MicroStation

Productivity Corner: Border Utility for V8

14 Oct, 2005 By: Bill Wandersleben,Frank Conforti Cadalyst

Customizable sheet borders help you develop ANSI, architectural and ISO drawings in the standard drawing scales.


At one time or another, you've needed to set up a sheet drawing scale and fill out a drawing title block's text. You may have accomplished this task with the assistance of a VBA application or an old user command. Enter_data fields were, and still are, often used in this process.

Design Files

figure
Figure 1. MicroStation includes three sets of border folders that correspond to the three major categories of drawing types: ANSI, architectural and ISO.
However, MicroStation has a method for developing perfectly scaled sheet layouts without the aid of a third-party application. A series of design files in the Example folder can provide you with customized sheet borders ready to use with minimal modification to develop drawings at any of the standard drawing scales you will likely encounter (figure 1).

Within each of these folders, you'll find design files with names associated with the size and type of border you'll work with. For instance, the ANSI folder contains the following files:

  • B-BORDER.DGN
  • C-BORDER.DGN
  • D-BORDER.DGN
  • E-BORDER.DGN

An ANSI drawing user should know what each of these represent. What's more important is what is contained within each of these files. Let's take a look at any of the files in the Examples/Borders/ANSI folder. When you open any of the files, you will see the border in the default model. Open the Models dialog box, and you will see several different models in the design file (figure 2). Each of these models has the default model referenced into the different models. It is important to note that whether you use the reference attach method or the place cell from cell library method (you can use either technique), you do not select the default model. Instead, you will pick the model that represents your target drawing scale, including 1:1 (full scale).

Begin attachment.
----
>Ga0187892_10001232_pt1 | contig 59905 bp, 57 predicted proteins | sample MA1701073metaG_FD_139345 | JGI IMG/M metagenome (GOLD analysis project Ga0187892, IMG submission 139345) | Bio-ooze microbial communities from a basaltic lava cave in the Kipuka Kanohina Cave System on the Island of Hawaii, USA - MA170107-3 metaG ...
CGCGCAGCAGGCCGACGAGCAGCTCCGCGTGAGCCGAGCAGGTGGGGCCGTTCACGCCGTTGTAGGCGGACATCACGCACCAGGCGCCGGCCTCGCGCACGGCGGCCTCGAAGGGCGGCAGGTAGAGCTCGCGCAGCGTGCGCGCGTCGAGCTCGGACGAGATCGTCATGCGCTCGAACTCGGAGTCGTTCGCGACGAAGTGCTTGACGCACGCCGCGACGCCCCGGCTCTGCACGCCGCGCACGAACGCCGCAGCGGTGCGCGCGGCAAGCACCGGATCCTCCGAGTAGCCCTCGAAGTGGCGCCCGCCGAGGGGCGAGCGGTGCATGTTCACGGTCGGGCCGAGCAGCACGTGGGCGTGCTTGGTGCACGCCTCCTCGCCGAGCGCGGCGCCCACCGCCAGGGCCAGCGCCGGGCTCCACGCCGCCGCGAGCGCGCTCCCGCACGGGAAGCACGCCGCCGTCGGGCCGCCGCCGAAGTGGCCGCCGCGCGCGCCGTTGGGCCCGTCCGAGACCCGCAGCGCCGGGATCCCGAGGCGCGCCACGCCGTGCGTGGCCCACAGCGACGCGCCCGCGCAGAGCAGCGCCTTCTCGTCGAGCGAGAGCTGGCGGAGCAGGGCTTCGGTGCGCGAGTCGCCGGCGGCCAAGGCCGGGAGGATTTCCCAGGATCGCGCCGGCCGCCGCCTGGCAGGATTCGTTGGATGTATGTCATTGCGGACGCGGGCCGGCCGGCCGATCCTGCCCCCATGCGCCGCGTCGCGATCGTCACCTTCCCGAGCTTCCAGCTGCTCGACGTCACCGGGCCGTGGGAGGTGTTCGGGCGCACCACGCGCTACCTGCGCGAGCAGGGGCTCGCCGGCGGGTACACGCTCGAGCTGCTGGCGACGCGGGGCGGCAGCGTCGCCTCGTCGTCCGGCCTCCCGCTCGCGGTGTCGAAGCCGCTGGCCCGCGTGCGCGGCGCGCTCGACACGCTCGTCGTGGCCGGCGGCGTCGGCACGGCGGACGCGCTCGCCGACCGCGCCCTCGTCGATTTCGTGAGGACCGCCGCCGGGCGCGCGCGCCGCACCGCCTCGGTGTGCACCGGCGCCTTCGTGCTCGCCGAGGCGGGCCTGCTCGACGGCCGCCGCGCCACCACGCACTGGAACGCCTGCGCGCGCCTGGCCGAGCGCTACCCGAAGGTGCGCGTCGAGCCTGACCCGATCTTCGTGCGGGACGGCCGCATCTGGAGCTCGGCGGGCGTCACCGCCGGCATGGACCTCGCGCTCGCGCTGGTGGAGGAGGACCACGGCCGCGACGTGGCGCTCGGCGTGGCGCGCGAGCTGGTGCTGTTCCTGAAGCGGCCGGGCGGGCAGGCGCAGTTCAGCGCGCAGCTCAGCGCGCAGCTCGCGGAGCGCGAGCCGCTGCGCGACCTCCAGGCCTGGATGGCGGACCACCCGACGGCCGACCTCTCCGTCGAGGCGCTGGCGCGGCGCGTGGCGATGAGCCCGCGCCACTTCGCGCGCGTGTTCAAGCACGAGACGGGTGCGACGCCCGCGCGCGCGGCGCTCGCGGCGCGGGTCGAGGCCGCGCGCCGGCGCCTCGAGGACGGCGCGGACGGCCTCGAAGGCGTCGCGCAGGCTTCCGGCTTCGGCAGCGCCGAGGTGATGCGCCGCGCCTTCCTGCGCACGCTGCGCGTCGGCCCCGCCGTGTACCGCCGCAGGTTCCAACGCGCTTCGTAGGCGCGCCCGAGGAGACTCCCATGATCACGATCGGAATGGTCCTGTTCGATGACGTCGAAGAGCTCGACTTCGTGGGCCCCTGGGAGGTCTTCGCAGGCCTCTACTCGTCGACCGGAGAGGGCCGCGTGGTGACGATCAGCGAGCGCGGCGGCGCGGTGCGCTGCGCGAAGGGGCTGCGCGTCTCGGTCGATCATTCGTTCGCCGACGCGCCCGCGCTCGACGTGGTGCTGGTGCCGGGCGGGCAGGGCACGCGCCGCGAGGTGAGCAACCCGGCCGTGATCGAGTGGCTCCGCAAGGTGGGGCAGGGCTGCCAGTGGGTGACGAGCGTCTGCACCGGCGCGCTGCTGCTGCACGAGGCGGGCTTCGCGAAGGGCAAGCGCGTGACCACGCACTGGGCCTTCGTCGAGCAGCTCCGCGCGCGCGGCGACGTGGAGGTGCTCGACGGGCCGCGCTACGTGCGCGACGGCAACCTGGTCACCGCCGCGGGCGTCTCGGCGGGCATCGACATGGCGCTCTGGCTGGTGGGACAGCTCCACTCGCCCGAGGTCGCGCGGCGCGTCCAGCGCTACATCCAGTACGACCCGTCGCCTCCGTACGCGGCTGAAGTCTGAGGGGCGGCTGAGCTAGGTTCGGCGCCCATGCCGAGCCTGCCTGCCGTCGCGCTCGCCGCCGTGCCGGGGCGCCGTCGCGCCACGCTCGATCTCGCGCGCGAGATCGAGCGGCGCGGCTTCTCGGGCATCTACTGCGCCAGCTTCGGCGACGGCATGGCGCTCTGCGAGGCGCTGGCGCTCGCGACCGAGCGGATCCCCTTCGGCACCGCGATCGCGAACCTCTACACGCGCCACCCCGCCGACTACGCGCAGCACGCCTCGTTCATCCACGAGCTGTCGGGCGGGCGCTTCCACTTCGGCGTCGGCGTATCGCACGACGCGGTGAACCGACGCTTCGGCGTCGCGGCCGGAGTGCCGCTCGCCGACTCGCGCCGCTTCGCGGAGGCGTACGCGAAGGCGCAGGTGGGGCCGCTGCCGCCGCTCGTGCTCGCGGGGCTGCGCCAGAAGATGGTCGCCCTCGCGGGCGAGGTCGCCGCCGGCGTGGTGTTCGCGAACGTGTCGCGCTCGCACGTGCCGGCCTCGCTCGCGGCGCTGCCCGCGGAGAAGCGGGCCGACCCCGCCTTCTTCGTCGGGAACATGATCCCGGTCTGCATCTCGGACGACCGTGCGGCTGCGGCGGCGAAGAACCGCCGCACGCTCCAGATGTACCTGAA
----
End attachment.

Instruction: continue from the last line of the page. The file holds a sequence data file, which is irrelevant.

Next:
figure
Figure 2. The list of models contained within each ANSI border design file. Note the use of the semicolon in the model cell. This was necessary because the colon is a special character that cannot be used in a model or cell name.

You can see from the name that the scale is different for each model. If you open the 1:2 scale model, you will see the same graphics as you do in the default model. If you open the Reference File dialog box, you will see that the default model has been referenced at a scale of 2:1. Each of the models has been referenced at the appropriate scale. The only graphics that is in each model is the scale in the title block. The rest of the graphics are all in the default model, so you can make global changes to each of the different scales just by changing the default model. Because you can place models as a cell, you can use the same file as a cell library and just select the border scale by the name instead of looking up the scale factor on a chart. Same with the reference file attachment. All you need to do is select the model and the applicable scale model and keep the reference scale factor set to 1:1.